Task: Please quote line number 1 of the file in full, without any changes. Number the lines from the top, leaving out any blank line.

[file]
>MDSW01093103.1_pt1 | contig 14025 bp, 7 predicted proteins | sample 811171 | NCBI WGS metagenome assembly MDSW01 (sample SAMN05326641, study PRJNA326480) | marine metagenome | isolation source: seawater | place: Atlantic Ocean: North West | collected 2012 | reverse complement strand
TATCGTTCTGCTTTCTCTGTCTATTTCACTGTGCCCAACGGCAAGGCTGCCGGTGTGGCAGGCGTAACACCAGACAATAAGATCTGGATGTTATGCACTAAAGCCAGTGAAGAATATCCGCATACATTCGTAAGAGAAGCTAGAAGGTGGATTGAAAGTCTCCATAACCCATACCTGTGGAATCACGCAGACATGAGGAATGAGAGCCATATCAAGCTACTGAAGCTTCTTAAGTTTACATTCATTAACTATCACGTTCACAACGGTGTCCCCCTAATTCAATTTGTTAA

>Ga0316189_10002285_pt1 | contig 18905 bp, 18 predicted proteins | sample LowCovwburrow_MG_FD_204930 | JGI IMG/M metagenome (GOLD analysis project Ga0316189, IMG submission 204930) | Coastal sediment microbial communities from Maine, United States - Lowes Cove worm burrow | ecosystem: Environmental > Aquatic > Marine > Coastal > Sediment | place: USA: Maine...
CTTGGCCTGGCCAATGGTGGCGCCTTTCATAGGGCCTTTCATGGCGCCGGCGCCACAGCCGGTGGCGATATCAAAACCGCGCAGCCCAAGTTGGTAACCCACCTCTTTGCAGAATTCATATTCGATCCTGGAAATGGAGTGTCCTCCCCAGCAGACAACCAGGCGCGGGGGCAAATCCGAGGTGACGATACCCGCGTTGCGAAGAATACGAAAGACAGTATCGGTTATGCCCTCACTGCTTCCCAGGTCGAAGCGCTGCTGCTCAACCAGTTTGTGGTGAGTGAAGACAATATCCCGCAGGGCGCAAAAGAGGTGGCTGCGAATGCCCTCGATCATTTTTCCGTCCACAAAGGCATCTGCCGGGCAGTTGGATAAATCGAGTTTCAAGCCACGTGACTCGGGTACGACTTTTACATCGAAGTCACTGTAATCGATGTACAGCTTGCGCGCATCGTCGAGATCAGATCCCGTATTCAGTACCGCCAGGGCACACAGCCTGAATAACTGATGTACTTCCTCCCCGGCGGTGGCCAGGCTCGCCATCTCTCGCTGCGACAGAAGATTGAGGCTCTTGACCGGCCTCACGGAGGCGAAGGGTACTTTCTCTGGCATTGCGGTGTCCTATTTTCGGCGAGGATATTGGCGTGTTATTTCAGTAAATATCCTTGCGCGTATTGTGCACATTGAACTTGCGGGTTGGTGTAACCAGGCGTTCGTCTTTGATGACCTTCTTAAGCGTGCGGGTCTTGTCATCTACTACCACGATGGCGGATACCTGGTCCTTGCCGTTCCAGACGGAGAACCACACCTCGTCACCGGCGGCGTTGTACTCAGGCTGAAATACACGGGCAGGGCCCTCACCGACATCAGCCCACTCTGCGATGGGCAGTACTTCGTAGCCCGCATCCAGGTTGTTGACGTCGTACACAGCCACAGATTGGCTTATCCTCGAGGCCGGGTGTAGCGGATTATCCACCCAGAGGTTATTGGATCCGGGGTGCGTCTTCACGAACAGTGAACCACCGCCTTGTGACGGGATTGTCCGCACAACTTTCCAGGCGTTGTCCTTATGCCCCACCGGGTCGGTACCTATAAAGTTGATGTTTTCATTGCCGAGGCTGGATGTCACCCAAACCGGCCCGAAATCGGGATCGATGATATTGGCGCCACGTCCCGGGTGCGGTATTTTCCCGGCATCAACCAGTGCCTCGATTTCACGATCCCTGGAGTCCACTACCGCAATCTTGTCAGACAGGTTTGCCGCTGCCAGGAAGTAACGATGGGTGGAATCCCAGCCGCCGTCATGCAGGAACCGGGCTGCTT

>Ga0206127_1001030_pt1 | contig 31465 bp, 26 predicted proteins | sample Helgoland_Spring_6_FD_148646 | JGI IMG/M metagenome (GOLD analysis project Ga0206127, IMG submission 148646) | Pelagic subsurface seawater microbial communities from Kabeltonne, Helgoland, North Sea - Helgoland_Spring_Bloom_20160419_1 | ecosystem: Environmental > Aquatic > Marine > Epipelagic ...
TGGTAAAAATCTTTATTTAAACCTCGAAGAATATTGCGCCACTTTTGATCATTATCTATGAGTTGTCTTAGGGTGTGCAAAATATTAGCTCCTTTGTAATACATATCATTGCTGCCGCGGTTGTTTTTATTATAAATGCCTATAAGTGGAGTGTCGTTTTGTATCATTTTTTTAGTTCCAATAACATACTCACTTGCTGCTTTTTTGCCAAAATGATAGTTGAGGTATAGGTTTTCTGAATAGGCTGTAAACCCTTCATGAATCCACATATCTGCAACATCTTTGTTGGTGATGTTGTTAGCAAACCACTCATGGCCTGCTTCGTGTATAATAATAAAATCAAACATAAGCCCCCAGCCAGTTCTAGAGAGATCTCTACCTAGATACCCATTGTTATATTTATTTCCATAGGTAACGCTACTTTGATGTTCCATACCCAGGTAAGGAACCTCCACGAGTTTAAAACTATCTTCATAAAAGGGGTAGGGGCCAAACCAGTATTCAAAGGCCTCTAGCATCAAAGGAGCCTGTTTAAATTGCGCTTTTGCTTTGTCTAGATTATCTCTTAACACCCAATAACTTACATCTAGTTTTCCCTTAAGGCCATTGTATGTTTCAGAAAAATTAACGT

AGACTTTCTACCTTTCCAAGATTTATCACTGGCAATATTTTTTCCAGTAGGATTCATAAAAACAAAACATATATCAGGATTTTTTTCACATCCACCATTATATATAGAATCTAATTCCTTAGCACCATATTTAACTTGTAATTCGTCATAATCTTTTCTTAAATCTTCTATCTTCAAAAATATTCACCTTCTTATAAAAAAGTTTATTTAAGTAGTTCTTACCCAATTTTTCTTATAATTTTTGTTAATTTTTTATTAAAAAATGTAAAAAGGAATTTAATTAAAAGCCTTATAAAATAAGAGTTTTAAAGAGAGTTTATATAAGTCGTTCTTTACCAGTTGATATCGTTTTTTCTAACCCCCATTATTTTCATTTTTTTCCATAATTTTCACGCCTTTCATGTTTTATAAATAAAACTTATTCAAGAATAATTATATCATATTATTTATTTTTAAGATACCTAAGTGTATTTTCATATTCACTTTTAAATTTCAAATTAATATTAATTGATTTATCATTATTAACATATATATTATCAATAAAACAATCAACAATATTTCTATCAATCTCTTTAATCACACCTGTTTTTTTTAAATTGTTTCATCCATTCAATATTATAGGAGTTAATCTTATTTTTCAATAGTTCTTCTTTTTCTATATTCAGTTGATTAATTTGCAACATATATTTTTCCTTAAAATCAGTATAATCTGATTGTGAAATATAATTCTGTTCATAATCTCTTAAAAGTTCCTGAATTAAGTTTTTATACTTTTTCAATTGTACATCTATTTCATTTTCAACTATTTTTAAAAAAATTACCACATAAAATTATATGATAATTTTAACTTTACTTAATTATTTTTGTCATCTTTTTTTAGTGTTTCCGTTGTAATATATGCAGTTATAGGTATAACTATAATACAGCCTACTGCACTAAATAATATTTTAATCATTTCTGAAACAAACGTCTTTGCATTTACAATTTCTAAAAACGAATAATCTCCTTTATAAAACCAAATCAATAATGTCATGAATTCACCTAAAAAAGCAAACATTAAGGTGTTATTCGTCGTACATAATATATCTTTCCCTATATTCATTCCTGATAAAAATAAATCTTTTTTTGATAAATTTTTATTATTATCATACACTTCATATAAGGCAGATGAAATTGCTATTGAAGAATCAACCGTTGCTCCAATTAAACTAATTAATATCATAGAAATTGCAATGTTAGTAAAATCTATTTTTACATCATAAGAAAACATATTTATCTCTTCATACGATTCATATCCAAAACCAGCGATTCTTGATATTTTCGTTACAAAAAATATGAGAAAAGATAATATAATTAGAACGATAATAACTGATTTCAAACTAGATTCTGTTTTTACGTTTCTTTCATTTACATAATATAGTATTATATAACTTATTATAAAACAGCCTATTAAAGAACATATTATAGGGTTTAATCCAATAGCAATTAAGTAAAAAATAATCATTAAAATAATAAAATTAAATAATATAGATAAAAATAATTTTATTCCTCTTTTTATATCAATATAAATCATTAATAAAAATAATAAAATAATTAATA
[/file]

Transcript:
>MDSW01093103.1_pt1 | contig 14025 bp, 7 predicted proteins | sample 811171 | NCBI WGS metagenome assembly MDSW01 (sample SAMN05326641, study PRJNA326480) | marine metagenome | isolation source: seawater | place: Atlantic Ocean: North West | collected 2012 | reverse complement strand